It’s time to pay attention to the unsqueaky wheel.
While bullies, braggarts, and loudmouths tend to grab the spotlight, their quiet, withdrawn classmates may be even more troubled, according to a new study by researchers at the Harvard Graduate School of Education (GSE) and Brandeis University.
The study, led by the GSE’s Charles Bigelow Professor of Education Kurt Fischer and Brandeis University psychology professor Malcolm Watson, found that one of the strongest indicators of violence and aggression in children – second only to violence in the family – is their level of inhibition or social withdrawal.
The researchers tracked a socioeconomically and racially mixed group of 440 children from Springfield, Mass., over seven years.
“Our goal was to try to look at family and personality factors that contribute to aggression problems,” said Fischer, director of the GSE’s Mind, Brain and Education program.
Indeed, the research found that a family factor – violence in the home – was by far the strongest indicator of aggression in children, outweighing other factors like socioeconomic status, race, or gender. While this was expected, the second strongest predictor of aggression and violence – having an inhibited temperament or personality – was more surprising.
“Inhibition stood alone as the one personality characteristic that predicted aggression, which suggests possible connections with the isolated, alienated children who have committed school attacks,” said Fischer.
Lessons from school violence
The study, funded by the National Institute of Child Health and Human Development, collected data from four waves of interviews with 7-to 13-year-old children and their mothers. Questions probed the gamut of violence and aggression, from yelling to physical fighting to using weapons. Mothers and children self-reported and reported on the other, so researchers could corroborate their findings for a fuller picture of home life and the child’s personality.
While previous work indicated that family violence played a major role in children’s aggression, Fischer said his research team was impressed at the strength of its effect, which he called “whopping.”
“It’s as big an effect as you’ll ever get in one of these studies,” said Fischer.
Its dominance over other factors also surprised the researchers.
“Being poor, being black, being Hispanic, being male, none of those things predict very well for general levels of aggression in our sample,” he said.
For Fischer, an expert on cognitive and emotional development, the findings on inhibition predicting aggression were not a shock. In the clinical practice of psychology, he said, it’s well known that children who are quiet and withdrawn are often troubled.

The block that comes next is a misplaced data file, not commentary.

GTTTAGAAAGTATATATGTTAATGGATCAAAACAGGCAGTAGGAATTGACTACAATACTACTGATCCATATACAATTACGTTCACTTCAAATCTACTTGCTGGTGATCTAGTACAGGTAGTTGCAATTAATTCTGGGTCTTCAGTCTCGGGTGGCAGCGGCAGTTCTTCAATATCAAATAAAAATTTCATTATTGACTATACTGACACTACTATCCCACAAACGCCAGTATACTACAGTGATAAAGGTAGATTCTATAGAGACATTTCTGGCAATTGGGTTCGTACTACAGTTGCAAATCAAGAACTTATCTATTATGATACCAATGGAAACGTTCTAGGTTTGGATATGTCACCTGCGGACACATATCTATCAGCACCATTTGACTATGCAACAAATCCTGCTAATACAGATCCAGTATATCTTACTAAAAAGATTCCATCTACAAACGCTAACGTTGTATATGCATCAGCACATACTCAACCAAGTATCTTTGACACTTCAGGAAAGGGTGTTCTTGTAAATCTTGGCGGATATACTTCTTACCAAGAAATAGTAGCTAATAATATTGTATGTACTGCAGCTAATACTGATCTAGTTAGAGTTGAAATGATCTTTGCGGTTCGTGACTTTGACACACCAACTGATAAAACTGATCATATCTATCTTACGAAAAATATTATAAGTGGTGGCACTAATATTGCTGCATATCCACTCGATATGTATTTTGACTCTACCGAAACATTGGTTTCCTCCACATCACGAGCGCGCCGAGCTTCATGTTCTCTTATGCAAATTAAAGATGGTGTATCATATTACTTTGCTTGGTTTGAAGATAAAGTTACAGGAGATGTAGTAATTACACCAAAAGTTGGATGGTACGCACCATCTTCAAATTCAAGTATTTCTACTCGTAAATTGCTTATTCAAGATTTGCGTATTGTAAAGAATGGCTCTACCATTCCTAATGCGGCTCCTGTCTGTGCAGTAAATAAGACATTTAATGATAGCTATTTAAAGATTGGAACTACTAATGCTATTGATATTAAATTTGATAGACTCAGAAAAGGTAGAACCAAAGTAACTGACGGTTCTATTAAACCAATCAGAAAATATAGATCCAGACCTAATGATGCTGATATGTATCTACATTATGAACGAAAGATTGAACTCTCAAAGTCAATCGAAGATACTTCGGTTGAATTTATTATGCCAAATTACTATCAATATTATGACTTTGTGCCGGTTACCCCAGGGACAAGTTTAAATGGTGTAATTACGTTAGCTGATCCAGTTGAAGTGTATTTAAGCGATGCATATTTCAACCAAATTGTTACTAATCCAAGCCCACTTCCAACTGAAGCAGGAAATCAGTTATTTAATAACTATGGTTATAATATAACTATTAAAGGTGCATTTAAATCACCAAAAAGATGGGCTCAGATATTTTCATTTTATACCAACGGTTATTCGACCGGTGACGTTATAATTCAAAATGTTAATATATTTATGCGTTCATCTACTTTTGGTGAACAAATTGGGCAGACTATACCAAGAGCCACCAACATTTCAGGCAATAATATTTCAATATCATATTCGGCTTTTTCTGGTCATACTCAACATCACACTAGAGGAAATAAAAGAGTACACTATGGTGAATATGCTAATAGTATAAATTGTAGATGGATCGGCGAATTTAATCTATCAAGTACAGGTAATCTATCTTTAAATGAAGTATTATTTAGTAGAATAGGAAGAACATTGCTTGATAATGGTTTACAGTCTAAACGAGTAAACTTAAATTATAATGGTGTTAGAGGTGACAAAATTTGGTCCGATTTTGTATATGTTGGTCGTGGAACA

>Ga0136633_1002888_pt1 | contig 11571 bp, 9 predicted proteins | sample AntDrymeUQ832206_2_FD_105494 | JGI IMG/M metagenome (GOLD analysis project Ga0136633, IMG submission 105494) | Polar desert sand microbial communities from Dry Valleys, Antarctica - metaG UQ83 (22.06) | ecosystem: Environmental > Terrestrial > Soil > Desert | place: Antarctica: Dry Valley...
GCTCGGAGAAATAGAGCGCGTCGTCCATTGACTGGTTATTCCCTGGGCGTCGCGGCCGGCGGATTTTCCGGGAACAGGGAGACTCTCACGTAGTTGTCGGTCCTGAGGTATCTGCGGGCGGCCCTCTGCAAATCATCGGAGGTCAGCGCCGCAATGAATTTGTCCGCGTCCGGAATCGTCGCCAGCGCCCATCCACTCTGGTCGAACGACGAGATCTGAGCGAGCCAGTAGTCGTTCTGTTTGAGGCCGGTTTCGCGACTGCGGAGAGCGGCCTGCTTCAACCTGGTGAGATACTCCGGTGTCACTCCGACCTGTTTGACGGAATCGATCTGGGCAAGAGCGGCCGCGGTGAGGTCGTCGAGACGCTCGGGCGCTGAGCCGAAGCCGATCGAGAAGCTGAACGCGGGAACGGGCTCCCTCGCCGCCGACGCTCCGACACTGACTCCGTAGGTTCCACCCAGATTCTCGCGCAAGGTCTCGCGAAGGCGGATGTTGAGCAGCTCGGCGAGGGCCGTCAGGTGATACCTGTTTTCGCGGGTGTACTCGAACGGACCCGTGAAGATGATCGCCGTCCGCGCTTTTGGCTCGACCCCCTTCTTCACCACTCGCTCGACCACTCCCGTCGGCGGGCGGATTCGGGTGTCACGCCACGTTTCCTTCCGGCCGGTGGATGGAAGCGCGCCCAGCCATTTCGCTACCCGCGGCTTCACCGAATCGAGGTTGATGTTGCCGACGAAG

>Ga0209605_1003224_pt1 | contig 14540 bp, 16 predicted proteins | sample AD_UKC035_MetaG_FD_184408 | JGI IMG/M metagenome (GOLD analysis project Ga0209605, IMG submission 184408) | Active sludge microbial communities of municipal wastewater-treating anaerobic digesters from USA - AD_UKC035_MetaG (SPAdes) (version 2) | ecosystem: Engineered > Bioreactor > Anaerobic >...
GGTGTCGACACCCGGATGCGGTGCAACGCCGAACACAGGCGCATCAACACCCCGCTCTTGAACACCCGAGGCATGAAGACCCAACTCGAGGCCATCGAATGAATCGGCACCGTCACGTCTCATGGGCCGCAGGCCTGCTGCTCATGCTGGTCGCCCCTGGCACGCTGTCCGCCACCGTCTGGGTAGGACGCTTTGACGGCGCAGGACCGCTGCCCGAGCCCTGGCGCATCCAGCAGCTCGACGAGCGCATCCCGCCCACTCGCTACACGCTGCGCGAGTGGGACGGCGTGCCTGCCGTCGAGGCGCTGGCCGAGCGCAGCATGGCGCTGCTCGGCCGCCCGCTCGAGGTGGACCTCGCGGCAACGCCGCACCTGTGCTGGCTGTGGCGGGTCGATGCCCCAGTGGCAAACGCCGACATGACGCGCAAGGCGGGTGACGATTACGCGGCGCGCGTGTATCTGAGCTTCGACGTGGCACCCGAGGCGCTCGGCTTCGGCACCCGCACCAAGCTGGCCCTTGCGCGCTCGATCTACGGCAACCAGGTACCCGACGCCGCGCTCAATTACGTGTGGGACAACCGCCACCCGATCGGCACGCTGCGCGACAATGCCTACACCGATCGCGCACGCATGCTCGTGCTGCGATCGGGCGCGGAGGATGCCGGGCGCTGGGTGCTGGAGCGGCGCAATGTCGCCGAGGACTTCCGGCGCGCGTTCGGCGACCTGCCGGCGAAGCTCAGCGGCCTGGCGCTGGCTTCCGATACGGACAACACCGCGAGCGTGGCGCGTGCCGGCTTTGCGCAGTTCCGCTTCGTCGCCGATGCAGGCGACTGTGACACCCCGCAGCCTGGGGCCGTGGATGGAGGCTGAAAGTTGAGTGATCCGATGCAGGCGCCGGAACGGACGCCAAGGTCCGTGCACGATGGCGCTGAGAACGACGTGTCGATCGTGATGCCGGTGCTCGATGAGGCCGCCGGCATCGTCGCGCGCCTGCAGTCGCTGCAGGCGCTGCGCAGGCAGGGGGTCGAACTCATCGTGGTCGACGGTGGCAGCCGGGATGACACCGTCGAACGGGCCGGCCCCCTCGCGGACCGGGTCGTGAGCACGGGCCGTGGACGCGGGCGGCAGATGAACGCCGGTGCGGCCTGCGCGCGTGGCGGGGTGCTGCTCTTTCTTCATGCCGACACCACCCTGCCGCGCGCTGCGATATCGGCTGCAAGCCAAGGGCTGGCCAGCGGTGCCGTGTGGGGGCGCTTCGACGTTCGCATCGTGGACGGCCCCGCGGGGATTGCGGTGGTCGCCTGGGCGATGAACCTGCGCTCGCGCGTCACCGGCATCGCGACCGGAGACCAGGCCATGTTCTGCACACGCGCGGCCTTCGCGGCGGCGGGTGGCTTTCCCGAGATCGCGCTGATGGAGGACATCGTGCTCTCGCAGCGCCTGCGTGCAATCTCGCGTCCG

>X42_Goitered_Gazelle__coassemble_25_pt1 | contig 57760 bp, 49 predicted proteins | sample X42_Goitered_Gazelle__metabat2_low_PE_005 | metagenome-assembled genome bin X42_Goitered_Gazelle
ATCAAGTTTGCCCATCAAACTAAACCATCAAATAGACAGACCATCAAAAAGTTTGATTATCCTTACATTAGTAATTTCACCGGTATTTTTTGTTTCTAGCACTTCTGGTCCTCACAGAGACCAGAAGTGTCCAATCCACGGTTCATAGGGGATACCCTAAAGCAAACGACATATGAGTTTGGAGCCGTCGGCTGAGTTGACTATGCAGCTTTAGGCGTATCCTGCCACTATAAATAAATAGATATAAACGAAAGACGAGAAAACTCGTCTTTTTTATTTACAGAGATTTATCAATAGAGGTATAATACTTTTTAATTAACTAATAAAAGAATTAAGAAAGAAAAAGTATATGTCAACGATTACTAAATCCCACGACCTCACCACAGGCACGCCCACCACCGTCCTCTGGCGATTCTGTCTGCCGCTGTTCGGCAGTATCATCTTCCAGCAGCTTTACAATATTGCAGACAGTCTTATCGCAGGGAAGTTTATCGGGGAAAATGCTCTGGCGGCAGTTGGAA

“That’s considered a warning in the clinical literature,” he said.
Fischer also drew his hypothesis from the school shootings of the late 1990s, which challenged his and many others’ notions of school troublemakers. The Columbine shooting, in particular, had a personal as well as a professional impact on him: He and his family lived in a nearby Denver suburb at the time and his son knew one of the girls who was killed.
“People began to see more broadly that most of the school shooters ä are not blatantly violent people,” he said. “They’re people who are kind of withdrawn, who don’t have any friends, who are kind of quiet, and then suddenly there’s this violent act.”
Fischer is quick to point out that the inhibition the research points to is not the same as shyness, which most people report feeling at least some of the time.
“We’re talking about the kid or the adult who’s very introverted, or inhibited, and not very comfortable in novel situations, especially with people they don’t know or situations that are unfamiliar to them,” he said. In those novel situations, the inhibited person will react emotionally and withdraw.
“The vast majority of inhibited kids, withdrawn kids, are not ever going to become violent, dangerous kids,” he said, although many of them will struggle with new situations and emotional reactivity.
Even the majority of kids from violent families will not become seriously violent. They may, however, be more prone to aggressive behavior, like hitting their kids.
Still, said Fischer, there are important lessons that parents, teachers, and caregivers can draw from the study. Adults should be on the lookout for kids who are withdrawn as well as those who come from home situations where there is violence, whether directed toward the child or not.
Intervening with families to help eliminate the stress that’s causing the violence is important, Fischer said, as is helping inhibited kids engage with other people and build relationships. Sometimes, it’s as easy as making a connection with a troubled kid.
“There’s a whole lot of work with kids from troubled environments that shows that if they have one good relationship with somebody, it’s an enormous protective effect,” Fischer said.
Fischer and the researchers are hoping to fund one more round of interviews, which will follow some of the kids into legal adulthood, an age when criminal records become accessible and when many psychological disorders present themselves. He’s also forging partnerships with groups at Harvard and in the community to apply this research to other work on violence and children.
As a flurry of media interest spreads the study’s findings from the ivory tower of academic research to parents and educators, Fischer is hopeful that it will change the way adults interact with those quiet, withdrawn kids who never slap their siblings or disrupt classrooms.
“What the teacher or the counselor or the vice principal needs to be doing is to pay attention to the very quiet, unsqueaky wheel,” he said. “Those kids are at greater risk for a whole lot of things besides violence.”